British patriotism has also been intimately connected to imperialism. From the 19th century one of the holidays celebrated was ‘Empire Day’. David Dimbleby in one edition of his art history series, The Seven Ages of Britain, dug out a Victorian children’s book called, The ABC for Baby Patriots. Under ‘E’, the book had ‘Empire’, for wherever the British citizen went, they would be safe and free. Except for the indigenes, who were expected to work for us. While that book expressed the attitude of the imperialists, the Labour Party in the 1920s passed resolutions committing itself to giving the colonies their independence. I even found it discussed in the autobiography of another Labour politician from that period, called Benn, though I don’t know if there was a connection to Tony. This particular Benn made it very clear he stood for granting the peoples of the British Empire the right to run their own countries. And George Orwell came to Socialism through his hatred of imperialism.

Smiffy also claims that working class patriotism is often socially conservative. He’s right, which is why so many left-wingers have been intensely suspicious of it. The national symbols it embraces are those of the ruling classes, such as the monarchy, the stately homes of the rich and powerful, and so forth. In the 1960s there was considerable controversy over a history programme called The World We Have Lost. Or rather, over its title. Some historians objected to it because it expressed a nostalgic support for the good old days of aristocratic rule, when proles and tradesmen knew their place. This kind of patriotism is bound up with Michael Gove’s view of history – that it should all be very Conservative, patriotic, and reinforce Tory values.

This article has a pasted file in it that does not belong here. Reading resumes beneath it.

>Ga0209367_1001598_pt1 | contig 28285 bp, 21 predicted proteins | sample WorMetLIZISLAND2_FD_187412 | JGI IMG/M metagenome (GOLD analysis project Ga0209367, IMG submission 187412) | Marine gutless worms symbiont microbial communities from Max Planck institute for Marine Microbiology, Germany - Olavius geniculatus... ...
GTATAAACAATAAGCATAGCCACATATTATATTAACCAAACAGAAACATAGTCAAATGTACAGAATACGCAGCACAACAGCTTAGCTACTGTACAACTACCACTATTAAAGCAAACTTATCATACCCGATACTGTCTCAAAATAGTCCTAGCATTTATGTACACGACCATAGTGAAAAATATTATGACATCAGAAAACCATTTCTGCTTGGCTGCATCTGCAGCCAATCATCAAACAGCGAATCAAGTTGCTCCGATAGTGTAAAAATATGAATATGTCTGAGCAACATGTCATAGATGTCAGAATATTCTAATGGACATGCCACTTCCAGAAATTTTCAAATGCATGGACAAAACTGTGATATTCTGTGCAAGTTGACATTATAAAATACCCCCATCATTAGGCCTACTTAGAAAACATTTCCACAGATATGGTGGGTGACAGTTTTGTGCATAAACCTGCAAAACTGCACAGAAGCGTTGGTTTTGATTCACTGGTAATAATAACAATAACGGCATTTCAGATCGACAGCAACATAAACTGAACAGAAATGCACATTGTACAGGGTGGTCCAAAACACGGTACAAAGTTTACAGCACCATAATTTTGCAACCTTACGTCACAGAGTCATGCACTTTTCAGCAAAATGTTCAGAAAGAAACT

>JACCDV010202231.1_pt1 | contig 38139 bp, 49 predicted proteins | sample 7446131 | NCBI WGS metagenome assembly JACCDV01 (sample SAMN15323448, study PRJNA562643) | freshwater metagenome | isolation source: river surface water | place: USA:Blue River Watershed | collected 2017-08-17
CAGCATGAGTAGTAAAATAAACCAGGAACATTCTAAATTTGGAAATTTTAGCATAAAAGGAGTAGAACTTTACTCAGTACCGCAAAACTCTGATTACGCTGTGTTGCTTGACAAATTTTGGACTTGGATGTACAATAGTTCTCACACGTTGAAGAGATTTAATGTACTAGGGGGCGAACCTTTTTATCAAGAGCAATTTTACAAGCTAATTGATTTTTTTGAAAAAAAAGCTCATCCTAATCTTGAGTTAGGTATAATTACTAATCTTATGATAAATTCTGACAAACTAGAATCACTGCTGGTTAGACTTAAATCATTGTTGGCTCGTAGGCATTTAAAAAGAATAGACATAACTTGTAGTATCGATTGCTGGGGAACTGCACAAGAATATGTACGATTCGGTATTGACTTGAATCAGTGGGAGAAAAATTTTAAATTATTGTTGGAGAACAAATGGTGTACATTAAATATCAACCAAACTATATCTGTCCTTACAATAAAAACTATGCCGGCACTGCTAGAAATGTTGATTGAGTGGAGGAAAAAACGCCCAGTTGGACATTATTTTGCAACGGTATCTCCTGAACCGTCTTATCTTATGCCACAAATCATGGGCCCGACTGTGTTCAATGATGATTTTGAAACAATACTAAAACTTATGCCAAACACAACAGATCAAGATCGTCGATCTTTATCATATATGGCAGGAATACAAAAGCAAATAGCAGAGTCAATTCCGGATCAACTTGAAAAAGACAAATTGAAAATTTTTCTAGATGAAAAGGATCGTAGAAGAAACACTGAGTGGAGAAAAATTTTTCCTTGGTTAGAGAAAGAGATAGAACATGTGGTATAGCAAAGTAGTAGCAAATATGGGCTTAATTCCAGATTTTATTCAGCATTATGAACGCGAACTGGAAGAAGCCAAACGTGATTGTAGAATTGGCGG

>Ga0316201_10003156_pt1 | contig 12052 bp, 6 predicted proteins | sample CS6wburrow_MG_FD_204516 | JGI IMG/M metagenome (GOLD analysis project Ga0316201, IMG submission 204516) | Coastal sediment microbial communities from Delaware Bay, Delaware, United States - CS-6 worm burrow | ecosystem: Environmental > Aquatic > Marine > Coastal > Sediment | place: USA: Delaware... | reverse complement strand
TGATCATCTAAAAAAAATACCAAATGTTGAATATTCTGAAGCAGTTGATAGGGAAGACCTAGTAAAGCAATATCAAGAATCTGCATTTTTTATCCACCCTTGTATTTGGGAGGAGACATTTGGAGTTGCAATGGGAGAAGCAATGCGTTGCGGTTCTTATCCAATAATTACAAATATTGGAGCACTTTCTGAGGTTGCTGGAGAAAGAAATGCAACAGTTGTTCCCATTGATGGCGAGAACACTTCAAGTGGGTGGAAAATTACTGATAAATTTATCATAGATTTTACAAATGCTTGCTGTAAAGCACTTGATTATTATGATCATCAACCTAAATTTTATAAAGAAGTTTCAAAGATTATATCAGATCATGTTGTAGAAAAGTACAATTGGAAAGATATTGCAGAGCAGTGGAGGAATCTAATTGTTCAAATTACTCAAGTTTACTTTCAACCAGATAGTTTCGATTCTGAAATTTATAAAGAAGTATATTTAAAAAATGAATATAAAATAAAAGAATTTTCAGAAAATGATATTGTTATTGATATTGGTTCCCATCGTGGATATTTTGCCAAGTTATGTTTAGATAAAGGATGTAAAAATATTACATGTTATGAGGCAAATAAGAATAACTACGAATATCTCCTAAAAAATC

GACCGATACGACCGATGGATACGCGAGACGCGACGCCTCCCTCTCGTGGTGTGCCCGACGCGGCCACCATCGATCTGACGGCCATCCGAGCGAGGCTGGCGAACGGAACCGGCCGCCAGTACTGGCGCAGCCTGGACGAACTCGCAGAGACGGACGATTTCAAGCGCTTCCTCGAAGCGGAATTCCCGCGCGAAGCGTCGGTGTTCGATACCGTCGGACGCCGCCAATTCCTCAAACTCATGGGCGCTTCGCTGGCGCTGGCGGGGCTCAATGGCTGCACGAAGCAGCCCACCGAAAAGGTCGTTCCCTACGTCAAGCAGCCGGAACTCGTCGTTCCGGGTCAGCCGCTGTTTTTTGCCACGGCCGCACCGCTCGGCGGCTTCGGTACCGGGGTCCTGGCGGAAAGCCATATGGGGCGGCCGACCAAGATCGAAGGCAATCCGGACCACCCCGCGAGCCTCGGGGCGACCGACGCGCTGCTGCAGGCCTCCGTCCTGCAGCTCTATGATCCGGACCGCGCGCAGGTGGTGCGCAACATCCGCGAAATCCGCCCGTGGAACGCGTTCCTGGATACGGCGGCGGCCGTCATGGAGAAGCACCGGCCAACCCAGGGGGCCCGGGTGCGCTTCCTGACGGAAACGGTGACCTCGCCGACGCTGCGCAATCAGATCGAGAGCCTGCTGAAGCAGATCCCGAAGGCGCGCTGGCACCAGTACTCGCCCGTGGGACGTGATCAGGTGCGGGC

And what really worries left-wingers is the racism that can lurk underneath this kind of patriotism. Alf Garnett was a parody of working class Conservatives, people with dirty, broken windows, living in poverty, for whom the Tories had done absolutely nothing, but nevertheless doggedly supported them. As well as generally reactionary and ignorant, Garnett was virulently racist. Johnny Speight, the writer, intended the character to show up and lampoon that aspect of Conservativism. But he was dismayed by the failure of many viewers to see the joke, and there were all too many ready to agree with him about non-White immigration.

London is a multicultural world city, far more so than much of the rest of the country, although many cities nevertheless may have sizable populations of ethnic minorities. I feel uneasy when Smudger attacks Corbyn for being ‘too metropolitan’, because it suggests that he thinks Labour should reflect the growing racism and xenophobia of the Brexit campaign. One of the criticisms the political scientist Guy Standing makes of New Labour in his book, A Precariat Charter, is that they did try to harness the growing resentment of immigrants by pushing policies that increasingly denied them their rights, such as to welfare benefits and employment legislation. Smudger’s a New Labour neoliberal, and it seems to me that with his attack on Corbyn for his ‘metropolitan’ attitudes to patriotism, there’s a concealed racism and determinism to inflict more precarity on refugees and asylum seekers, the poorest and most vulnerable in our society.

Patriotism and Working Class Culture